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From Glenn Beck To Nancy Pelosi: Experts Propose Time‘s Person Of The Year

Person of the Year panelEvery December, Time names a “Person of the Year”—the individual or entity that, in the magazine’s estimation, has had the greatest impact on the news either for good or for ill. The process for naming 2010’s recipient kicked off last night, when Time hosted a Person of the Year panel in Manhattan’s Time and Life building.

Each of the panelists has been a newsmaker this year in his or her own right: Meghan McCain, blogger and daughter of John; musician and Haitian activist Wyclef Jean; Google Vice President Marissa Mayer; veteran political strategist Joe Trippi, who helped Jerry Brown defeat Meg Whitman; and Daisy Khan, the co-founder of Park51—a.k.a. the “Ground Zero Mosque.”

The panel kicked off when Time managing editor Richard Stengel asked each member of the group who, in his or her opinion, should be named Person of the Year. McCain went first, with a suggestion many Mediaite readers would probably support: “The Tea Party is definitely my big nominee,” she said. “This movement surpasses politics. It is cultural, on a very basic level.” McCain also took a jab at Christine O’Donnell, saying that though her candidacy is symbolic of the Tea Party’s power, the Senate hopeful was “in no way qualified to do anything.” McCain suggested that Glenn Beck might be a good choice as well.

Trippi also recommended a Person from the political realm: Nancy Pelosi. He said that she represents the Democratic Party establishment that Tea Partiers were fighting against, and that she also presided over the most productive Congress ever. “What it produced, though, created all kinds of reaction everywhere,” he said, “including the biggest loss of the House in Democrats of any party I think since 1942.” He cited Pelosi’s influence as crucial toward pushing health care legislation through Congress and called her “one of the most successful Speakers ever—and at the same time, look what it all wrought.”

Wyclef began with a joke: “I got a little beef with the Time, man,” he told Stengel. “I thought I was going to make the cover.” He said that though his daughter would choose Lady Gaga, he’d suggest Time citing the Haitian people as POTY. “What happens is, the billion dollars per year that is supposed to come in for reconstruction—if you don’t put Haiti on the cover, after this year, Haiti will fade from the face of the map,” he warned.

Mayer said that 2010 has been a year of innovation and optimism, at least in the world of technology. “There’s now a second wave that’s happening,” she said. Technological innovation—and dependency—is a worldwide phenomenon, not just a national one; Mayer recalled reading a study which said that in Japan, people are rarely more than three feet away from their phones at any given time. She would therefore argue, in part, for making the smart phone POTY. And if she had to pick an actual person, she’d go with Steve Jobs: “I think it’s unbelievable that he hasn’t gotten it already,” she said, considering the incredible impact Apple has had.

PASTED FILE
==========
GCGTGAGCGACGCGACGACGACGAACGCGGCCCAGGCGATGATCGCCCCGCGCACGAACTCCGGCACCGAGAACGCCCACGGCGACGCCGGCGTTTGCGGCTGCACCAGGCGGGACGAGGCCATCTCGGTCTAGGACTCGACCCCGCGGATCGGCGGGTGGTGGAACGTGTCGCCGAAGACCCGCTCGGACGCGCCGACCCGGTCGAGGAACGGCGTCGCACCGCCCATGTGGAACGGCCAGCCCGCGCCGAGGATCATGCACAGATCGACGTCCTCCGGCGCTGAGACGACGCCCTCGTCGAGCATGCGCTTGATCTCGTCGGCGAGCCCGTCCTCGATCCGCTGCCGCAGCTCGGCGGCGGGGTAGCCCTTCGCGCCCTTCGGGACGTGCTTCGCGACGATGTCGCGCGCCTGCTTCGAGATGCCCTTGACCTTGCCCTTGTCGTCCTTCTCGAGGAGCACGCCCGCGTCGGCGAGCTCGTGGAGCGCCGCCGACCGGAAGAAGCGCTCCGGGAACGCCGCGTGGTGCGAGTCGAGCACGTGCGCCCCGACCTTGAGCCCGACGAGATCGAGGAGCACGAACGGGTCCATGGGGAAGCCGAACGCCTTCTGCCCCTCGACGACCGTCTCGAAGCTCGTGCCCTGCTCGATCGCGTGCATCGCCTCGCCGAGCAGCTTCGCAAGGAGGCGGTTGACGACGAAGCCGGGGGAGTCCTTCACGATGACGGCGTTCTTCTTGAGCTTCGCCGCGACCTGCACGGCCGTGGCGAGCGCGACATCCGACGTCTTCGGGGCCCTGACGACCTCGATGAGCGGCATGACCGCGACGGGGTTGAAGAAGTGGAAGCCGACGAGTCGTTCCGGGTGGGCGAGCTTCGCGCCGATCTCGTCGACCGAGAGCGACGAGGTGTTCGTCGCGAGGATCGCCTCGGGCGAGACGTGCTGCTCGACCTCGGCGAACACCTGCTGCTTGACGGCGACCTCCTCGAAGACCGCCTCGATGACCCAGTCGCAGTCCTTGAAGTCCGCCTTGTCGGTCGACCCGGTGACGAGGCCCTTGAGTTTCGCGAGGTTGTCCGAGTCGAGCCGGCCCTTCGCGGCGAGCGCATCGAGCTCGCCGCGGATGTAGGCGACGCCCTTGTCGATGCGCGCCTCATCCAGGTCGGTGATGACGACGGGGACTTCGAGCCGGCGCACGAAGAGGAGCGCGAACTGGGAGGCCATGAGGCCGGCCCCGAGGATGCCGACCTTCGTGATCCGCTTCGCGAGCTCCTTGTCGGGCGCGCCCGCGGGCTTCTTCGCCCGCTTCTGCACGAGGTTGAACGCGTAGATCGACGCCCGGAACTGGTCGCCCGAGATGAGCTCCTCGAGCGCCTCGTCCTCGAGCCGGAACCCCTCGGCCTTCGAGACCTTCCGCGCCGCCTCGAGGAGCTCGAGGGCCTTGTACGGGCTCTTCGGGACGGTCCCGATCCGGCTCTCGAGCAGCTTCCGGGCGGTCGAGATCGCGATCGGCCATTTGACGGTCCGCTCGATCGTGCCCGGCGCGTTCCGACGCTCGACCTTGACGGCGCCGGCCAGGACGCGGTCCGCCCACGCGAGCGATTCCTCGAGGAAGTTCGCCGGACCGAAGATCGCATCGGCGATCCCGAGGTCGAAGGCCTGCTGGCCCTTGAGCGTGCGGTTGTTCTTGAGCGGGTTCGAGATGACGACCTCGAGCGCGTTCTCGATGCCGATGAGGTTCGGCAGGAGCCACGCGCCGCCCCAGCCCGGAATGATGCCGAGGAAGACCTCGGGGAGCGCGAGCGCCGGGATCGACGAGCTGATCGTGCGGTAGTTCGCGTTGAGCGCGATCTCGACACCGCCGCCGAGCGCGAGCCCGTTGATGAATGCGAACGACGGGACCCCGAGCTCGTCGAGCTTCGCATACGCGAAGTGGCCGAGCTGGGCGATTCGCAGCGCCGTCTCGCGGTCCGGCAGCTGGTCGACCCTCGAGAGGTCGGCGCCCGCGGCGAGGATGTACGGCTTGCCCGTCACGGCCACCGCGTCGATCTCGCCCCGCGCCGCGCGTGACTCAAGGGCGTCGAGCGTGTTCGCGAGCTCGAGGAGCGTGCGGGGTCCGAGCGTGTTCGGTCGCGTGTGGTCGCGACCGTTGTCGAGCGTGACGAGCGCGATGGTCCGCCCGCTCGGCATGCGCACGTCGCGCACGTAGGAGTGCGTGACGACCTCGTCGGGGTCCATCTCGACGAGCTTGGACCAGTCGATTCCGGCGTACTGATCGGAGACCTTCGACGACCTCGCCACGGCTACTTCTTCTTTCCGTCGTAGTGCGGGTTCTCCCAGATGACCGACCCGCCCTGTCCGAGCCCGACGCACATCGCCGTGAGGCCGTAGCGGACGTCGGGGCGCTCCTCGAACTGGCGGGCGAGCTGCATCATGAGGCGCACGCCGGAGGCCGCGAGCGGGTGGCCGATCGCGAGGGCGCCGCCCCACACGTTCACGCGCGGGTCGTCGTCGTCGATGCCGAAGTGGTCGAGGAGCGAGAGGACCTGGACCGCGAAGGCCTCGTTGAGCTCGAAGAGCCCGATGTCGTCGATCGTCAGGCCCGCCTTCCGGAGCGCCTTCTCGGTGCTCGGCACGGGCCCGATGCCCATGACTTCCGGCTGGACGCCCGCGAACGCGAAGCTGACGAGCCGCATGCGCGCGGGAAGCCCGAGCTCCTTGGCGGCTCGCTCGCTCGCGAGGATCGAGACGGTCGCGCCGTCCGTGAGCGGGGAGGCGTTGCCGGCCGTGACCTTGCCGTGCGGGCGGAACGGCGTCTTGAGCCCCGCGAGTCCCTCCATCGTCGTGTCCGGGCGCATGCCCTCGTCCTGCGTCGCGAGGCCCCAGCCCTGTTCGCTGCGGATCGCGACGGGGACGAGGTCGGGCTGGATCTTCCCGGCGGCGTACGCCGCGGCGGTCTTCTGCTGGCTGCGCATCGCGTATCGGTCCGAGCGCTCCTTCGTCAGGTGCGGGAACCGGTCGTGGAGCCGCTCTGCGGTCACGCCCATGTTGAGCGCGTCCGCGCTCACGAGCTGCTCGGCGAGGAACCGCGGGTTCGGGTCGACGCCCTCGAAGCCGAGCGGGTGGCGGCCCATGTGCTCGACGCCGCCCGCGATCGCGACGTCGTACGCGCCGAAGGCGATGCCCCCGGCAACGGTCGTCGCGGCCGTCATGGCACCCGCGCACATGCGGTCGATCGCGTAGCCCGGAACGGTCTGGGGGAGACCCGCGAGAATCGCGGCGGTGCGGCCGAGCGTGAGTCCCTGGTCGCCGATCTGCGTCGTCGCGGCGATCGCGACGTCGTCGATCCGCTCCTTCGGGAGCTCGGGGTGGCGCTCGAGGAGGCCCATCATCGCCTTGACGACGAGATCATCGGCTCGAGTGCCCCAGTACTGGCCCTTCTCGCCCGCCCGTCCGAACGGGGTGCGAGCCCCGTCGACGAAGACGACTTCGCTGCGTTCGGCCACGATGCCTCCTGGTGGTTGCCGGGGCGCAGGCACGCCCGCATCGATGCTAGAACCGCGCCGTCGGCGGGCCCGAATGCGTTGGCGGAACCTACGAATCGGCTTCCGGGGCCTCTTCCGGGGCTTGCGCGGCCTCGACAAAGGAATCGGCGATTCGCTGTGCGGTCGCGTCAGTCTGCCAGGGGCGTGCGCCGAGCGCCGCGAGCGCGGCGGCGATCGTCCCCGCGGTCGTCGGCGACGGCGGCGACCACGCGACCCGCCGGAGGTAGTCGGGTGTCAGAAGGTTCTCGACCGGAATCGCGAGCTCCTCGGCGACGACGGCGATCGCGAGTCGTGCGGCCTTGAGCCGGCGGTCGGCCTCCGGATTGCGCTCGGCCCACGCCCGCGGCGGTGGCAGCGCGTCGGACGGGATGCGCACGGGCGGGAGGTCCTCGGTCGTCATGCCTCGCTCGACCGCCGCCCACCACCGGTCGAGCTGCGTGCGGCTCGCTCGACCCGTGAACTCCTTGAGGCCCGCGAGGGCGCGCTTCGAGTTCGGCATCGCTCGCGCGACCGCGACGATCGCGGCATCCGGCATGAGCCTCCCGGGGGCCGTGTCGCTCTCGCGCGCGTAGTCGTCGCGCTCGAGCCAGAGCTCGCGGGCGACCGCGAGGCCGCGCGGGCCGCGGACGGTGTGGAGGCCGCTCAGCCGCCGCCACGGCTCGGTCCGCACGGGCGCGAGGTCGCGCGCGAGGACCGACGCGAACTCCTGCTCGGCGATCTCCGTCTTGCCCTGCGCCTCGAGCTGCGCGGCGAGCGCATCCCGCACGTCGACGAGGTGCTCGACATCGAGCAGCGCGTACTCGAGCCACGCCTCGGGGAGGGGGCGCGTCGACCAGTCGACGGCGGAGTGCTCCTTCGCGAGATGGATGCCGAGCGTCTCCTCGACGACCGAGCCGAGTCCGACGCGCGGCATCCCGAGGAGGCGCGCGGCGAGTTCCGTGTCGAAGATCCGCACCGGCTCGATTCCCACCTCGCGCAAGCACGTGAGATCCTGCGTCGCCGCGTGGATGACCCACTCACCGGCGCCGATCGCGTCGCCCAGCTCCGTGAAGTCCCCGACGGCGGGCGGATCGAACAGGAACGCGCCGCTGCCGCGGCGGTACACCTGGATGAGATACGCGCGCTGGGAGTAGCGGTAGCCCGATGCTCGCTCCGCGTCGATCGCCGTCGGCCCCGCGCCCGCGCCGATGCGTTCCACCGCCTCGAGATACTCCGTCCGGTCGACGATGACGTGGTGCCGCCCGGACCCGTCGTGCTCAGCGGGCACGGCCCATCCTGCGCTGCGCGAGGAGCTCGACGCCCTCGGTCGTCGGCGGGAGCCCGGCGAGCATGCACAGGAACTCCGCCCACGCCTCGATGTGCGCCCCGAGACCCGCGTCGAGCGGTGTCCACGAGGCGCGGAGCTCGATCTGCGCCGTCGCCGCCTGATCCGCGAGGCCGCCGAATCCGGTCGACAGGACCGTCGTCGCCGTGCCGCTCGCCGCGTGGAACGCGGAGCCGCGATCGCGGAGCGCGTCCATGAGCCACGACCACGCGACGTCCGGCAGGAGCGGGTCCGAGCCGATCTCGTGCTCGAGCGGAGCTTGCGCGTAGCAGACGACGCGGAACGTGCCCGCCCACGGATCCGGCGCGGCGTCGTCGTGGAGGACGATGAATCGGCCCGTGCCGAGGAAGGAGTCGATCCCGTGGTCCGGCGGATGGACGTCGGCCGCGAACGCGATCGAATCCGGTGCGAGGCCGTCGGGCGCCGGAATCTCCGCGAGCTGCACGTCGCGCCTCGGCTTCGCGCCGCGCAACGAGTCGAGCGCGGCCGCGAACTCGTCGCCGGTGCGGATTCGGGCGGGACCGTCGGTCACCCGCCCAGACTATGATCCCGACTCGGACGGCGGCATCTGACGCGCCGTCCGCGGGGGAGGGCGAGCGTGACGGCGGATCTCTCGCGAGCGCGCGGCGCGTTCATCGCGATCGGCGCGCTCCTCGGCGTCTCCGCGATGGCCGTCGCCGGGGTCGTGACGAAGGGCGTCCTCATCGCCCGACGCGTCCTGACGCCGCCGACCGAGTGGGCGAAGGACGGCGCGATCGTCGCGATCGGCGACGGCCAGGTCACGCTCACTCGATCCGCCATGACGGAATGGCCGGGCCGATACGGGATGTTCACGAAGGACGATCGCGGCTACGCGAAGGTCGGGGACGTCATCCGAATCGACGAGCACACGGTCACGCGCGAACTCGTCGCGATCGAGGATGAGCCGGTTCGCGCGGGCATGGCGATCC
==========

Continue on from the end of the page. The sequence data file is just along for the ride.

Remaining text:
Daisy Khan, who also serves as Executive Director of the American Society for Muslim Advancement, joked at first that she should be named POTY for making Americans aware of Islamophobia. Her real suggestion, though, was Mayor Michael Bloomberg, whose speech in support of Park51 was a turning point in that project’s struggle. “I think he was very influential… When he did it, many other politicians came forward. And even the President had to follow suit,” she explained. She also suggested Jon Stewart, for “try[ing] to restore sanity.”

During a Q&A period, the assembled journalists made their own suggestions to the panel. One said that Congress as a whole might deserve to be Person of the Year, while another proposed “The Unemployed American;” a third brought up Rupert Murdoch.

Finally, someone asked the panelists who they would nominate as the “bad guy” of the year. Wyclef recommended Haitian president René Préval, “because I don’t understand a long reign over 80 percent of a population that can’t read or write.” McCain went for Julian Assange, founder of WikiLeaks, “because I disagree with what he did. I think it’s un-American.” She added that he’s “scary” and “looks like a James Bond villain.”

Mayer said that if forced to choose, she’d pick a BP executive; Trippi agreed, citing Tony Hayward specifically. He also suggested Robert Mugabe of Zimbabwe. Khan said that while there are “so many” people she’d like to pick, she would say someone like Rush Limbaugh or Glenn Beck, since, in her opinion, they respect neither immigrants nor religious freedom. “I don’t know how they call themselves American,” she said.

Time‘s final pick will be revealed on the Today Show the morning of December 15. In the meantime, readers can vote for themselves at Time.com; currently, Julian Assange is winning the poll.

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